I’d bet pretty slim, unless you really went all out with an idea. And if you did, you probably spent a ton of time and money on it. Was a stranger’s compliment really worth all the effort?


Halloween is an attention trap because you’re not really donning the costume for everyone else, you’re doing it for yourself. With everyone worrying about their own looks, there’s actually very little time spent admiring others.


2. Wear What Makes You Happy


Once you’ve accepted that nobody cares about your costume, it’s a lot easier to just do what you want. If that involves donning an extravagant costume, all the power to you. To some, it might mean not dressing up at all or going for the drug store witch hat with an all-black outfit.


This is a great state of mind to be in because it allows you to make decisions solely on your budget, not the expectations of others. If you really don’t have the money to pour into a costume, then don’t. Put on an old jersey and be a “sports player,” Better yet, just go unapologetically as yourself.


3. Enjoy The Night


When you’re dressed up in a way that works for you, and you’ve stopped caring about what other people think about your look, you’re in position to have a great night, completely free of costume mishaps!


Recently, I had to dress up as an angel for a non-Halloween related party (it’s a long story). I put time and money into the costume, only to realize that my wings were too big: I was smacking everyone in the face with them as I walked through a crowded dance floor. As you can imagine, people were not happy.


To avoid being thrown out of the place, I performed some hacky angelic amputation that involved me ripping the wings out of the costume on the spot. It ruined my look, but I no longer was bumping into people. Nobody cared that I had a ruined costume, and once I stopped caring too, I actually had a great night.


What’s your attitude on Halloween? Are you flagrantly pro, or against like me? Sign up or log in with your Salt account to let me know in the comments.

I swear I see an article about the latest “life hack” at least once a week. Sometimes, these hacks are fun and useful: I’ve definitely learned a thing or two about cooking from BuzzFeed’s culinary arm, Tasty.


Other times, though, I’m a bit worried they’re preaching easy ways out of long-term problems. “Money hacks” in particular stick out to me as problematic. Here’s why.


1. Sometimes, They Aren’t Really “Hacks”


One common financial hack is to join the “gig economy.” Sure, having a side hustle can put a few extra dollars in your pocket every month, but often they don’t simplify your life like a “hack” should. I know this from firsthand experience.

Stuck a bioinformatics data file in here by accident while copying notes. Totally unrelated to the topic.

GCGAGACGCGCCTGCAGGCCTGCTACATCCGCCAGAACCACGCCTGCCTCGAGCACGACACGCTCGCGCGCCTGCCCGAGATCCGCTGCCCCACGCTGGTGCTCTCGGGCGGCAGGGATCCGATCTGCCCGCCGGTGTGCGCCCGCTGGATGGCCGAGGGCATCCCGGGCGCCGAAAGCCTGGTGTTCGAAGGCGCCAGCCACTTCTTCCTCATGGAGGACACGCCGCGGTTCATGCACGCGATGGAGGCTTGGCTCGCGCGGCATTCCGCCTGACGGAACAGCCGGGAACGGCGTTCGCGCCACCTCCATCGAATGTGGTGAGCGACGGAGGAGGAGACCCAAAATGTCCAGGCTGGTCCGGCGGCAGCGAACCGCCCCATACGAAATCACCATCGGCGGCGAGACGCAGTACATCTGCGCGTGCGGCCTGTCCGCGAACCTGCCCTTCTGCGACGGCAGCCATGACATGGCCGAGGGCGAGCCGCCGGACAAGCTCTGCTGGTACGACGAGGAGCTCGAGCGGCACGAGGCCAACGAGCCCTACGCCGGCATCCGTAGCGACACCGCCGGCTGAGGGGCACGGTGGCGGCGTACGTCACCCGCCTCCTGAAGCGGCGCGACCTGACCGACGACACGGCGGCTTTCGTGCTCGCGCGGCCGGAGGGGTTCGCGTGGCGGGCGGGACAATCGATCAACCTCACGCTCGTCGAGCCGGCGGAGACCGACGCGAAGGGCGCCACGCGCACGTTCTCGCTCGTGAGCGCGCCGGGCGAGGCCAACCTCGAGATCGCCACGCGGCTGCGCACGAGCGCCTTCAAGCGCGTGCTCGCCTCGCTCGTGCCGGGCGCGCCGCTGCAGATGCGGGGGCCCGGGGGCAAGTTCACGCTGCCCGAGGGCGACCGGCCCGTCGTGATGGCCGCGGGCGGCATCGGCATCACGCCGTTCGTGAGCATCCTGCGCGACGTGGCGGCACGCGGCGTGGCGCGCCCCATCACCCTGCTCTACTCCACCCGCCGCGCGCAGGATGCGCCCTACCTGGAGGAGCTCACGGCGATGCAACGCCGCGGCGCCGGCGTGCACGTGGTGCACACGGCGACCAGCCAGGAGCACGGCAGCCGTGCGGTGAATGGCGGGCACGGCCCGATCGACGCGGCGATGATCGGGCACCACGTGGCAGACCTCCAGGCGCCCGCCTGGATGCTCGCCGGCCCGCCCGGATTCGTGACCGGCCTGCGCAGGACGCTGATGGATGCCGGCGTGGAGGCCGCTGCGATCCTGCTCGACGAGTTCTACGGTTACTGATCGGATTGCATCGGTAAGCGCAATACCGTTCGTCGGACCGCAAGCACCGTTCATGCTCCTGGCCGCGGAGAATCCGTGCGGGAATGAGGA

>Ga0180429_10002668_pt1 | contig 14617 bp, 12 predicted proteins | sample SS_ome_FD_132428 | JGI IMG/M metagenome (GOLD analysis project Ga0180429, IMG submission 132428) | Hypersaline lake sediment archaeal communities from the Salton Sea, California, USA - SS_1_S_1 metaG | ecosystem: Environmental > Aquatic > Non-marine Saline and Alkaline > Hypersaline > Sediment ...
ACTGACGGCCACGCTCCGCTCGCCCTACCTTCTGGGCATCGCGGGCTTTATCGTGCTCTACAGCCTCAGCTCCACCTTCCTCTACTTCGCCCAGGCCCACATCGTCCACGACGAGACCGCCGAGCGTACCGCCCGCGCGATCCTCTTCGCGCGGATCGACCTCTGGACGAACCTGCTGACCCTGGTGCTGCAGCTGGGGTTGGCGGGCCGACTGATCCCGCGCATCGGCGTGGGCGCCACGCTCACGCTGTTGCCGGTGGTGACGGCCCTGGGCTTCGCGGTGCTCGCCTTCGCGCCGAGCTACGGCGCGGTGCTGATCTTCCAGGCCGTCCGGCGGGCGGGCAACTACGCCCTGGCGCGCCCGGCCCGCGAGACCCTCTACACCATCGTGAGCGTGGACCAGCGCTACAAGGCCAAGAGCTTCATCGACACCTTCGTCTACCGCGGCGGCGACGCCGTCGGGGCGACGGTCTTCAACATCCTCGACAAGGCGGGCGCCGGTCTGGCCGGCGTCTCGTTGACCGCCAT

When I graduated college, I was on an entry-level salary and confronting the full burden of my student loans. While my financial situation was never dire, things were definitely tight month-to-month. So, I decided to moonlight as a résumé writer in addition to working at my day job. Folks would submit their résumé and cover letter to the online service I contracted for, the service would route the work to me, and I’d have a few days to turn around a sparkly clean résumé and potentially a cover letter too.


It got overwhelming fast. My inbox was clogged with requests within days. It got so bad that I started having to work on weekends and even during my day job to fill my quota. I lasted about a month before I dropped the gig.


2. Hacks Distract You From The Actual Problem


In my story above, I essentially gave away my time to perform dead-end work. It seemed like the right thing to do because it paid, but it was actually counter-productive.


It was counter-productive because it didn’t solve the actual problem: I was having money problems because I was in an entry-level position and had a salary that didn’t match my debt load. To fix that problem, I was going to have to either (A) pay down my debt or (B) build the skills to get promoted or to find a new job.


Option “A” wasn’t going to happen for a while, but if I had focused on “B” instead, I could’ve used my time to learn new skills, drive an extra project at my day job (also my “real” job!), network with people in the office, and much more.


Even though there was no tangible, monetary benefit to those activities, they would have been better for me in the long term. Case and point, when I started focusing more at my real job, I eventually nabbed a 10% raise after my first year. It didn’t make my money problems go away entirely, but it helped a lot more than getting short money to write hundreds of résumés did. This brings me to my last point.


3. Real Money Hacks Consider The Long Term


Not all money hacks are evil. A bunch of great ones are floating around out there related to investments, insurance, and more.


But unlike cooking, money is tough to “hack” instantly—the lottery being maybe the only exception. The most helpful hacks are little things you can do repetitively that add up to have big benefits, like starting a 401(k) and contributing a little bit (seriously, any amount is good) each month to take advantage of pretax savings, compound interest, and an employer match.


Any good money hacks to share? Sign up or log in with your Salt account to let me know in the comments.

I have a love-hate relationship with my cellphone provider. I love my phone, and I love the access to new phones I get from my plan, the service, and the unlimited data. But I absolutely hate how expensive my phone bill is.